2. A large handmade clothes drying rack, a washboard, and a Homesteading for Beginners DVD, all courtesy of The Homestead Store, with a combined value of $206,
  3. Expanded sets of both washable feminine pads and liners [14], donated by Naturally Cozy (a $185 retail value),
  4. Two Super Survival Pack seed collections [15], a $150 value, courtesy of Seed for Security, LLC,
  5. Mayflower Trading is donating a $200 gift certificate for homesteading appliances, and
  6. Two 1,000-foot spools of full mil-spec U.S.-made 750 paracord [16] (in-stock colors only) from www.TOUGHGRID.com (a $240 value).

Round 75 ends on March 31st, so get busy writing and e-mail [17] us your entry. Remember that there is a 1,500-word minimum, and that articles on practical “how to” skills for survival have an advantage in the judging.

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Comments Disabled To "Discipline: The Most Critical Piece of Your Emergency Preparations By J.D."

#1 Comment By Ken On February 16, 2018 @ 1:50 pm

Much of the possession of disipline and honor comes from choosing the right parents…..

#2 Comment By BobW On February 17, 2018 @ 4:10 am

I have used this thought before: our kids are third generation wusses and liberals.

My generation was educated by recovering hippies and draft dodgers (baby boomers). My generation continued that process (Gen X).

I work every day to teach my kids responsibility, integrity, and honor, while avoiding those words. Its a struggle, not because of my kids (they are good, decent people), but because they get their 8-hour lessons in liberalology at the local commune each day. Oldest has figured it out. My youngest is close, but still a work in progress.

#3 Comment By R. On February 17, 2018 @ 2:38 pm

Different things for different ages. I remember when some of the same criticisms we make about millennials were made about gen-x.

What I’ve noticed is that as we mature as people, we tend to “fall back” on the principles ingrained in us by those we respected in our early years. As I’ve gotten older, I’ve become far more like my grandfather than any liberal college professor.

Set the bedrock for them to stand on, and realize that sometimes they have to learn to stand on their own.

#4 Comment By Gale On February 16, 2018 @ 2:02 pm

I nominate this article for first prize.

#5 Comment By Paul On February 16, 2018 @ 2:35 pm

Seconded

#6 Comment By EAC On February 17, 2018 @ 7:43 am

Third-ed… Excellent… Read it twice, then read it again….

#7 Comment By Mindy On February 17, 2018 @ 9:56 pm

Fourth! Just read again.

#8 Comment By The Savage Possum On February 16, 2018 @ 2:06 pm

As a testament to our times…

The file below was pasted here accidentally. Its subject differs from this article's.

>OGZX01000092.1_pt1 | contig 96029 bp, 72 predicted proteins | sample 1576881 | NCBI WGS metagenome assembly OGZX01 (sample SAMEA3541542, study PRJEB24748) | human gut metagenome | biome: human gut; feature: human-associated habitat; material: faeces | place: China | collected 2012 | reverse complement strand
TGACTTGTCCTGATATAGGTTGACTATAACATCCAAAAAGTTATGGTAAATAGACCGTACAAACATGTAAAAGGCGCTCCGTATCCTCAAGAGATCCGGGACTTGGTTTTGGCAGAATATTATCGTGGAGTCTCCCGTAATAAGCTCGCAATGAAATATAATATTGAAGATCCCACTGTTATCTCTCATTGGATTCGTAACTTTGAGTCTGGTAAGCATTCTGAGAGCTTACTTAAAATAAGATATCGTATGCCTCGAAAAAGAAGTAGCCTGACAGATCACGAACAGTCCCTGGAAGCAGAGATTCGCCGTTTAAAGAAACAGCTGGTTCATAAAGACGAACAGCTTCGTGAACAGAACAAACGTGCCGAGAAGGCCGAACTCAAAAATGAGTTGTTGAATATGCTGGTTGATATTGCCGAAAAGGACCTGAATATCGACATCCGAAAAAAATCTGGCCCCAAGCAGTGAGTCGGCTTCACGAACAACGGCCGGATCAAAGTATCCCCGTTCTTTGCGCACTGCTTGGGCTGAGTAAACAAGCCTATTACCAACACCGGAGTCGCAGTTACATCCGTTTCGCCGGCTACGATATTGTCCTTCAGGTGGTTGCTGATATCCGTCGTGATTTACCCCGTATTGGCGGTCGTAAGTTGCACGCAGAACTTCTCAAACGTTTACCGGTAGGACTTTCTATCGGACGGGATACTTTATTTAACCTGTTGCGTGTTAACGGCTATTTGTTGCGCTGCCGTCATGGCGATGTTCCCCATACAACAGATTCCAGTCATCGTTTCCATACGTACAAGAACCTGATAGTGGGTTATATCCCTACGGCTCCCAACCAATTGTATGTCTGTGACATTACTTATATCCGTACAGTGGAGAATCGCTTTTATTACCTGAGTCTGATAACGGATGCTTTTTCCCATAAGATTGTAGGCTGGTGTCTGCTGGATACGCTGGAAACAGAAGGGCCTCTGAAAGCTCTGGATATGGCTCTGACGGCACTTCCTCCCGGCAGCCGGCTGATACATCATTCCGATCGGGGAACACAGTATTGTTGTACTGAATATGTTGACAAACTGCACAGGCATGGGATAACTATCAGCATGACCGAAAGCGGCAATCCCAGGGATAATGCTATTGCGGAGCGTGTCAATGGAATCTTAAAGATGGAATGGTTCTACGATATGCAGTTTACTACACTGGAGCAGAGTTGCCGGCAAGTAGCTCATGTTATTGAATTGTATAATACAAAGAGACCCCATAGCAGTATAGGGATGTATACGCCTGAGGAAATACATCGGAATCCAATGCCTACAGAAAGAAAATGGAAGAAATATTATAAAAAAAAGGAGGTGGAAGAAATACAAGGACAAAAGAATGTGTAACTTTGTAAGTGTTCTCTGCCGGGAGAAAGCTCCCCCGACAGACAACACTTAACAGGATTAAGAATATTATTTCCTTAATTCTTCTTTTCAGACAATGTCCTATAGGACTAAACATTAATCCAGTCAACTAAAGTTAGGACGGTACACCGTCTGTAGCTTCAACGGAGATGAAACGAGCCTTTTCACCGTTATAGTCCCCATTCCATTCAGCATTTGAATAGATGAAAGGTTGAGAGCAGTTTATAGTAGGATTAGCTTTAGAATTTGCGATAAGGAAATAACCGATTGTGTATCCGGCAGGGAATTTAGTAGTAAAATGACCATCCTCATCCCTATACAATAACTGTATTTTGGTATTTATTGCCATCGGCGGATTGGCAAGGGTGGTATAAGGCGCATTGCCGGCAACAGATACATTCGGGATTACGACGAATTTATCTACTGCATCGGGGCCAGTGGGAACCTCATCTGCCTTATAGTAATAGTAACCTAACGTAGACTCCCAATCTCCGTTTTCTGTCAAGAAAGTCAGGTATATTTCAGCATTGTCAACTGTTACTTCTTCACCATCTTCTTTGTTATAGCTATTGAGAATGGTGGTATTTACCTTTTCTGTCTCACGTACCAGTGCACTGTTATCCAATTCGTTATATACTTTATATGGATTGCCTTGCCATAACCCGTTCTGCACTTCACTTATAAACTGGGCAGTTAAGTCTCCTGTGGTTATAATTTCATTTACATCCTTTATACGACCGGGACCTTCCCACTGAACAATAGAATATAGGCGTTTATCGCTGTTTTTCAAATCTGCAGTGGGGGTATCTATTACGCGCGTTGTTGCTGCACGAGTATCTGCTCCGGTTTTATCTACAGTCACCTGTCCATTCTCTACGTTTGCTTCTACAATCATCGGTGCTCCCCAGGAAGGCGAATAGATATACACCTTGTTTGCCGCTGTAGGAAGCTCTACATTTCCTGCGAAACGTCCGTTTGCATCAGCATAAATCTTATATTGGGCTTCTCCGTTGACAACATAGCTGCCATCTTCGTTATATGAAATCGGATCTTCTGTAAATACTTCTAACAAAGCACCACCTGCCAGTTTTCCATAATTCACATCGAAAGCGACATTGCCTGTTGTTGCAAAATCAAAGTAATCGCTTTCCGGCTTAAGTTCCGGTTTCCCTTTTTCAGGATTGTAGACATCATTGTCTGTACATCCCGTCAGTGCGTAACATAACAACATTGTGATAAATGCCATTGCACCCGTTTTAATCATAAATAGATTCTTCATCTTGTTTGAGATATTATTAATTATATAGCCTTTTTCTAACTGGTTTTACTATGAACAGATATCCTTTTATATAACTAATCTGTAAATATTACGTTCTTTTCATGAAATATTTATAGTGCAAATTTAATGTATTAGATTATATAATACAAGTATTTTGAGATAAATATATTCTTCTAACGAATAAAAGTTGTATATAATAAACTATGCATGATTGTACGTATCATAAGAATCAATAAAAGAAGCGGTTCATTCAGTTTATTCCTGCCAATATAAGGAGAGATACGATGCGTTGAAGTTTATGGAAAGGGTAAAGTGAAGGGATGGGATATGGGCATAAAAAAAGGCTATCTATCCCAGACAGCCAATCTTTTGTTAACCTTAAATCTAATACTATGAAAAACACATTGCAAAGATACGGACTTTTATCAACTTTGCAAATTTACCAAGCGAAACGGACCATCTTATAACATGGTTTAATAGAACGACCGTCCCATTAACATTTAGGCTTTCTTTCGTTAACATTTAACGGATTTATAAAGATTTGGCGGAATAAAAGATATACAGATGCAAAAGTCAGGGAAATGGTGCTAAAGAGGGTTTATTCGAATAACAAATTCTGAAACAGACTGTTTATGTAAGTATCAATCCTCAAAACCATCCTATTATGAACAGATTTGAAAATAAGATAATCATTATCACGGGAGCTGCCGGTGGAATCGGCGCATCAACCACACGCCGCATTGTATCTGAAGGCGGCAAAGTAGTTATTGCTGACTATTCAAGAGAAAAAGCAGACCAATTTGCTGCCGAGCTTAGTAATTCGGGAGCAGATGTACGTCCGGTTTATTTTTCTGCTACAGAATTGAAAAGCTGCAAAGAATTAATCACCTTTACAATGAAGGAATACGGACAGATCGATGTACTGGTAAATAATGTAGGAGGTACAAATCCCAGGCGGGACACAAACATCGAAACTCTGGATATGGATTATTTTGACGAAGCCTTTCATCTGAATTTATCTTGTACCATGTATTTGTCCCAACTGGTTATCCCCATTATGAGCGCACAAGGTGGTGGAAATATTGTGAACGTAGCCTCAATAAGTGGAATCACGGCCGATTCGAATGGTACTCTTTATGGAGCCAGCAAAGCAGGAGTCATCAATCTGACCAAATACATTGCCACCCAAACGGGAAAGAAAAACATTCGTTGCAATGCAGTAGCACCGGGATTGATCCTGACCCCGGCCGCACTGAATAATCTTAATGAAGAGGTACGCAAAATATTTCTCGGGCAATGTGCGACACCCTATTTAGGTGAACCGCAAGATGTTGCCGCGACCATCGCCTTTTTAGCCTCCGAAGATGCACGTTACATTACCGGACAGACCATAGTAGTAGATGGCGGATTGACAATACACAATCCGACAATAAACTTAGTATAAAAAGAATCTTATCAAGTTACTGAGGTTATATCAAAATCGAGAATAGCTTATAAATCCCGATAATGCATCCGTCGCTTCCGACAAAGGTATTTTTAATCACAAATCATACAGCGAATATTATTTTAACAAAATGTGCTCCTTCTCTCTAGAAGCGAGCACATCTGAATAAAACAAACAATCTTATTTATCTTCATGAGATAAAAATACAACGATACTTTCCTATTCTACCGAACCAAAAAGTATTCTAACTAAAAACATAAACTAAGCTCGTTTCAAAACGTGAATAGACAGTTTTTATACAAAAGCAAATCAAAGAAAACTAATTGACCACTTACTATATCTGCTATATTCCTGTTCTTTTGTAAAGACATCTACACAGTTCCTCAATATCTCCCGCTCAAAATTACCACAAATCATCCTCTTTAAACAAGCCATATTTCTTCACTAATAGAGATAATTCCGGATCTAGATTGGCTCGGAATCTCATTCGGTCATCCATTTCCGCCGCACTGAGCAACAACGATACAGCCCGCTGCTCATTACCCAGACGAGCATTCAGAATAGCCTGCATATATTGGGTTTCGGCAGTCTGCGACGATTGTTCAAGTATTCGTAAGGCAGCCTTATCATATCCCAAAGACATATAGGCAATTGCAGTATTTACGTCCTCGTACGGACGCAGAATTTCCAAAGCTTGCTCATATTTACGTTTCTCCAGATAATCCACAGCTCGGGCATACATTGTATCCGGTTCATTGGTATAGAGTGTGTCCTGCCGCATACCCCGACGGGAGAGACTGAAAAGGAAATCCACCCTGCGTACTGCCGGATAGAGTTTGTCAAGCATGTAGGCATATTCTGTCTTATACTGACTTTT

“We make men without chests and expect from them virtue and enterprise. We laugh at honor and are shocked to find traitors in our midst.”
C.S. Lewis
This is from CS Lewis’ The Abolition of Man written/published in 1942/1943. Consider the going-on’s of this time in history

#9 Comment By JMW On February 18, 2018 @ 6:41 am

England was in moral collapse two generations before America was.

#10 Comment By Roger D On February 16, 2018 @ 3:24 pm

Excellent article. If I can add something about goals, be sure to set dates for them.

#11 Comment By Old Sarge On February 16, 2018 @ 3:48 pm

Excellent article, I will share this with my 16 year old grandson! He already has Honor and Disci pline,he just does not know it. This article may cement it in his mind. Thank you !

#12 Comment By Ladywest On February 16, 2018 @ 5:01 pm

I nominate this for first prize, too.

#13 Comment By patientmomma On February 16, 2018 @ 5:03 pm

Good article; thanks. Recommend the following books:

The Hiding Place by Corrie Ten Boom. [18]

Man’s Search for Meaning, Victor Frankl, [19]

#14 Comment By R. On February 16, 2018 @ 6:11 pm

Back in the 90’s I was on a subway when a medical emergency took place. A woman, drunk or high, dove head first into the metal bench and it opened a 4” slice on her forehead, right down to the bone. It parted and was about 1-2 inches wide. After I started basic first aid, I looked around me and saw that the subway car what was 80% full had somehow crammed themselves into the furthest section of the car, somehow fitting in about 10 square ft.

Like my Drill Sargent , and every DS since the dawn of time has said: you never rise to your expectations, you fall to your level of training.

#15 Comment By mark harrison On February 16, 2018 @ 11:18 pm

Good article. One place to start getting honor is the BIBLE. You know that it stands for basic instructions before leaving earth. There is more honor, knowledge, understanding, and wisdom there than anywhere else. Living as our GREAT GOD wants us is living with honor and love. I agree, discipline is the key to living, and I mean living good. Thanks for the reminder.

#16 Comment By RF On February 17, 2018 @ 1:30 am

About time someone wrote an article that is not just bragging about all the fictitious “ stuff” that they have with no proof of having any of it. This article actually has honor. Thank you.

#17 Comment By BobW On February 17, 2018 @ 4:04 am